VVCD - 00083

ADD 74 .02

Robert Schumann
1. Overture to Byron's Manfred 10.12

Felix Mendelssohn Violin Concerto e-moll
2. Allegro molto appassionato 11.39
3. Andante 07.16
4. Allegretto non troppo. Allegro molto vivace 05.52

Robert Schumann
Symphony No 2 C-Dur
5. Sostenuto assai. Allegro ma non troppo 12.26
6. Scherzo. Allegro vivace 06.53
7. Adagio espressivo 09.52
8. Allegro molto vivace 09.02

Total: 73.16

Tchaikovsky Symphony Orchestra.
Vladimir Fedoseyev, conductor

Andrei Korsakov, violin (2 - 4)

Recorded: 27.03.1982 (1); 20.01.1983 (2 - 4); 08.11.1985 (5 -8)

Schumann completed his Symphony No 2 in 1846 when he was recovering from illness (that eventually brought him to his grave). "It was the resistance of the spirit that was here at work and helped me to combat my condition. The first movement is full of this struggle and its character is capricious and refractory", the composer wrote.
The general concept of the symphony is heroic and epic and reminds of Beethoven's symphonies. However Scherzo is probably closer by its colour to the music by his contemporary and a good friend, Felix Mendelssohn. We dare say however that three of four movements of the symphony constitute good German music whereas the third, slow movement presents a masterpiece of Schumann's lyrical compositions. That was his inspired message to Mankind the Musical. It revives the Bach's spirit: some musicologists see the genesis of the Adagio theme in Sonata (trio) of Bach's Das musikalische Opfer. But then there is something more important than simple similarity. The Bach's mourning transforms itself into a quiet reverent Schumann's sorrow.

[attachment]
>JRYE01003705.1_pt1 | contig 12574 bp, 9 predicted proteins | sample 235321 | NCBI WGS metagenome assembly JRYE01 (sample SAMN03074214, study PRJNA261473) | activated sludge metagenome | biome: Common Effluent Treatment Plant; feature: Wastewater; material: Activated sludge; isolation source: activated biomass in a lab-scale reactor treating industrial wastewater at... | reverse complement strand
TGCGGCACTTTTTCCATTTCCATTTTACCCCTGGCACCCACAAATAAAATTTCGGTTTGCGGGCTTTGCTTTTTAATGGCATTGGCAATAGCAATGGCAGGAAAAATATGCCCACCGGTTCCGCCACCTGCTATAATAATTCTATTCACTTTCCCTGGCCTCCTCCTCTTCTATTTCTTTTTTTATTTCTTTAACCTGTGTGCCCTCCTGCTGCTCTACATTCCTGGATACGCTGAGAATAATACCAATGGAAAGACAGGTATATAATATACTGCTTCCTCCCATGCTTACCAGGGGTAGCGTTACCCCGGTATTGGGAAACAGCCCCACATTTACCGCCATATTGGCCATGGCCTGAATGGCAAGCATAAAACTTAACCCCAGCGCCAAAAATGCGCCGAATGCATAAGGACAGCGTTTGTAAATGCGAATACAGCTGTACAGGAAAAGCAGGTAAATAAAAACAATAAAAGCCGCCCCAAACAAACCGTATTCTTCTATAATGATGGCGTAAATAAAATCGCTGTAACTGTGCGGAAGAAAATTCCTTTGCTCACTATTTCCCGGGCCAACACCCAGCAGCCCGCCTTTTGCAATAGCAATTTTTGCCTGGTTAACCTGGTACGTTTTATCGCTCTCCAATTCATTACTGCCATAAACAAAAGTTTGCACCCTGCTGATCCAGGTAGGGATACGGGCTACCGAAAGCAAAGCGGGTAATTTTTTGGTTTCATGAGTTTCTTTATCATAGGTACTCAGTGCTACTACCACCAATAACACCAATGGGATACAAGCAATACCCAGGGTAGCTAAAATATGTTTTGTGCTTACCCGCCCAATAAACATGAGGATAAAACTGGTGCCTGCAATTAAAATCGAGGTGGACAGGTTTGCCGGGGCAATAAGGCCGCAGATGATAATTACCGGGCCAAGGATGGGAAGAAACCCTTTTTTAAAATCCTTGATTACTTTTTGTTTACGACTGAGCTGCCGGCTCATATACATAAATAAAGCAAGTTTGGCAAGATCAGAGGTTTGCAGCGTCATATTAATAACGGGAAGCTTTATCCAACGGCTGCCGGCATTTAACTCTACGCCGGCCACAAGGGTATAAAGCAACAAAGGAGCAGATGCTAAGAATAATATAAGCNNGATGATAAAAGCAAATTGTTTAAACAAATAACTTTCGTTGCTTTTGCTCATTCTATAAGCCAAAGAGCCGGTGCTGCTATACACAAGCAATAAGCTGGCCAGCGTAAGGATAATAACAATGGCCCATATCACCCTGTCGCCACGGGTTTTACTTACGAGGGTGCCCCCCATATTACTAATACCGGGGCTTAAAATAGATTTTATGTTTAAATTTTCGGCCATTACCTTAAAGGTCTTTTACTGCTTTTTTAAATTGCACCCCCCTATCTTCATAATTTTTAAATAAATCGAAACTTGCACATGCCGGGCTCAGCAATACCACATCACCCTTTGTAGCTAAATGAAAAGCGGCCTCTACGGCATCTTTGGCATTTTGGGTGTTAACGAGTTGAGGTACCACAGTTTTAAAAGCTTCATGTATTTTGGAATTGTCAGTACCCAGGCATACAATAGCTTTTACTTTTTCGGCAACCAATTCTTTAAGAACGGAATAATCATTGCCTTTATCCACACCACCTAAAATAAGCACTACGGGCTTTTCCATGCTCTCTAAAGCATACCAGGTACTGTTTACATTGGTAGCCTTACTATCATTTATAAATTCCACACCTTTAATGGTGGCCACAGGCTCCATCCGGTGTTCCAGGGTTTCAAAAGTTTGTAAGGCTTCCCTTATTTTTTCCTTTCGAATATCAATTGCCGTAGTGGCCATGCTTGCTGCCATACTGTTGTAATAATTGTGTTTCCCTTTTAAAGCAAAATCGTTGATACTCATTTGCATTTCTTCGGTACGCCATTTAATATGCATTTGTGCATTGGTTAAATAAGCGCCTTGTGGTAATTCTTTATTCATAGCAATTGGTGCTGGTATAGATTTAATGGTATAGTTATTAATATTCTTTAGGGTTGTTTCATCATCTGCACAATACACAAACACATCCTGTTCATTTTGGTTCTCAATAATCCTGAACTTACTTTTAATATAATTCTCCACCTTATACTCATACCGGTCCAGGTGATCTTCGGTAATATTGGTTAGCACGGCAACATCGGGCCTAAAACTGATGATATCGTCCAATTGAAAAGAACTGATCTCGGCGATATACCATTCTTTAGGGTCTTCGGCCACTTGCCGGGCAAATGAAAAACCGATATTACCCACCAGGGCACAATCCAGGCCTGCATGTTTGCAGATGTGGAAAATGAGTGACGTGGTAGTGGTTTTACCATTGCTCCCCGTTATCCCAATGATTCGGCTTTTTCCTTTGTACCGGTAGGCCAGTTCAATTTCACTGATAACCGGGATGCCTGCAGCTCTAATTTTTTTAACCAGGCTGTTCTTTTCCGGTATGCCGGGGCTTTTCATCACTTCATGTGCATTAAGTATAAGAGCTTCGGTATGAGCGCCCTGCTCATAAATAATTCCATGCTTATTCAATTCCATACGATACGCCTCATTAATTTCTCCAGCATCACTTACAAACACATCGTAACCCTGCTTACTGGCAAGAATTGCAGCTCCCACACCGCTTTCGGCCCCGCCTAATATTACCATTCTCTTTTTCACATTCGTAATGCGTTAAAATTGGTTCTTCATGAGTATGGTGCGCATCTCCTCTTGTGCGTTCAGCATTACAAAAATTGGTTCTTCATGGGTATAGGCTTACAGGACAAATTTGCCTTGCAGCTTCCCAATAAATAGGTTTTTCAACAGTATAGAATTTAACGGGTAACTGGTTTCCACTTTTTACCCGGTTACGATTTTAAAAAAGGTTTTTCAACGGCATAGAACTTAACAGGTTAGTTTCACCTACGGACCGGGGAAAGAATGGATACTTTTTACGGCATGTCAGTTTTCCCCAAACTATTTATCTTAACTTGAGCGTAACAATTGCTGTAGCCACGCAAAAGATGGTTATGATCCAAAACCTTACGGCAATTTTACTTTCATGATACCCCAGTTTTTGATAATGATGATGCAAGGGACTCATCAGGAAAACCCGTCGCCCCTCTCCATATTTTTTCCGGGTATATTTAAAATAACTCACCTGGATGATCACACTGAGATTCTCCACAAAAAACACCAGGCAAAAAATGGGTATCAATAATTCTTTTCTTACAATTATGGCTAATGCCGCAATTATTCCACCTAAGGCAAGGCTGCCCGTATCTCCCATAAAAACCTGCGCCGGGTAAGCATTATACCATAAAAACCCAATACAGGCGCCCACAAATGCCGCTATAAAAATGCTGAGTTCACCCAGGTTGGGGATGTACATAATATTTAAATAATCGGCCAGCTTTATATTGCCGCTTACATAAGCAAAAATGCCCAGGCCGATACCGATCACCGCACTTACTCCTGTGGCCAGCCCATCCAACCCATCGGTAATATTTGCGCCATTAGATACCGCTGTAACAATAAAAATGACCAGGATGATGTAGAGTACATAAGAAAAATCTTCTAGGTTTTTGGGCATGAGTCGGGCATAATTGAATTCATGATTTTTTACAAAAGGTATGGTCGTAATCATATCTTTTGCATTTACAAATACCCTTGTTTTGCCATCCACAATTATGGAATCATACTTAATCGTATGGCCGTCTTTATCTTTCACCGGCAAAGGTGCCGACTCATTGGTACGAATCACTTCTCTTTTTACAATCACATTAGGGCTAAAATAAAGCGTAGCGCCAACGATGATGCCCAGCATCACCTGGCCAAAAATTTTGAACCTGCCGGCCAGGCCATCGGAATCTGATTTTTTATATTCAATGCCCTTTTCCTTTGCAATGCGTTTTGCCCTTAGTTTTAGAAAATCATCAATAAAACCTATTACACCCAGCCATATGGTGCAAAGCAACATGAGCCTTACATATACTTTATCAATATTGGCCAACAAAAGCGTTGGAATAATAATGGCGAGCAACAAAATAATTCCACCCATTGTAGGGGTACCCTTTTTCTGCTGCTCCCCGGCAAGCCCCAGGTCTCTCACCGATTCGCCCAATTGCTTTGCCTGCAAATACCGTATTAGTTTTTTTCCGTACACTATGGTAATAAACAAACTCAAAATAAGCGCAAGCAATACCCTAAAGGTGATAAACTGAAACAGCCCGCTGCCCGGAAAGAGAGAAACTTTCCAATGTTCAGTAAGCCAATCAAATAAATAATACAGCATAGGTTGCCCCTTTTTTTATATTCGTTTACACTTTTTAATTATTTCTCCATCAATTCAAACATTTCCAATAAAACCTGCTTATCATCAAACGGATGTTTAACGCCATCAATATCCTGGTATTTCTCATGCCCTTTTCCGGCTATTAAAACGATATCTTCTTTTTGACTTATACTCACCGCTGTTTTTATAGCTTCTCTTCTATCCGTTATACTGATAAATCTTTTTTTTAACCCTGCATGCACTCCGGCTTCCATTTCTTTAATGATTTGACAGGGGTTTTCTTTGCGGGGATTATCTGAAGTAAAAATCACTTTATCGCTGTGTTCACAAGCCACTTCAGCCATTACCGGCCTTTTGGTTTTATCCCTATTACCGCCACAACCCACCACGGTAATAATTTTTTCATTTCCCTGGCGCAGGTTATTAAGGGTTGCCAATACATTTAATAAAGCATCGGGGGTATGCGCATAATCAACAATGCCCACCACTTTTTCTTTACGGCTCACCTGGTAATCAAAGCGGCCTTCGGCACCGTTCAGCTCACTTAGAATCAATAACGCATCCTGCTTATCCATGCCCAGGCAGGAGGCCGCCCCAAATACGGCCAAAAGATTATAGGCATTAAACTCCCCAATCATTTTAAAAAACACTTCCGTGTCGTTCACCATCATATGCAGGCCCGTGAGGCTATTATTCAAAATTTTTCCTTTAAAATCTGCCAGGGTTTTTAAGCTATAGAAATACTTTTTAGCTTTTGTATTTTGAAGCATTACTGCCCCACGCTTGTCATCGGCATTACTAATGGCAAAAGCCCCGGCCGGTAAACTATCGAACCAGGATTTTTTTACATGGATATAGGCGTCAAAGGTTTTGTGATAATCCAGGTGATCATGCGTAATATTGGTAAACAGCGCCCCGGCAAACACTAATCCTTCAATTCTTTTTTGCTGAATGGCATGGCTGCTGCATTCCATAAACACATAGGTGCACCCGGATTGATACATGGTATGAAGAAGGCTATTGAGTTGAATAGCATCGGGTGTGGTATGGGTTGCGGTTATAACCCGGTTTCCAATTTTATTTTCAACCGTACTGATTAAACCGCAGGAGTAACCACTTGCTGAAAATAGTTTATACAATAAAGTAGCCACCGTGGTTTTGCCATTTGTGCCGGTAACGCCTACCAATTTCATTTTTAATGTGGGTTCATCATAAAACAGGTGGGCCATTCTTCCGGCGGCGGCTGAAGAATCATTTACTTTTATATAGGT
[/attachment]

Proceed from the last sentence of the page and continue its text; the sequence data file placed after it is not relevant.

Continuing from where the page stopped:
In contrast to the symphony in which, according to Daniel Zhitomirsky, Schumann "was not always able to do what he wanted" his Overture to Byron's Manfred appears to be one of the main achievements not only of his own creative work but also of the romantic music in general. Developing the traditions of the program music in Beethoven's overtures (Egmont, Coriolan) Schumann, on the basis of a subtle leitmotif work, produces a poetic form that is characterized by indivisible flow of sensation and thought. The contrast of the dramatic (Manfred) and lyrical (Astarta) elements comes out from a single root.
Felix Mendelssohn's Concerto for violin and orchestra is probably a central composition in that genre in all history of music. A brilliant violinist himself Mendelssohn had his doubts at first as to a virtuosity of the concerto. He consulted his friend, Ferdinand David, who was a celebrated virtuoso violinist. In the end the result surpassed expectation. The Concerto is notable for its clear form, a marvelous balance of solo and orchestral parts, and inexhaustible melodious generosity (Medelssohn composed a beautiful elegiac theme even for a passage from a slow second movement to the finale). All these merits raised the composition up to the top of the musical Olympus where it stays to nowadays.
Michail Segelman





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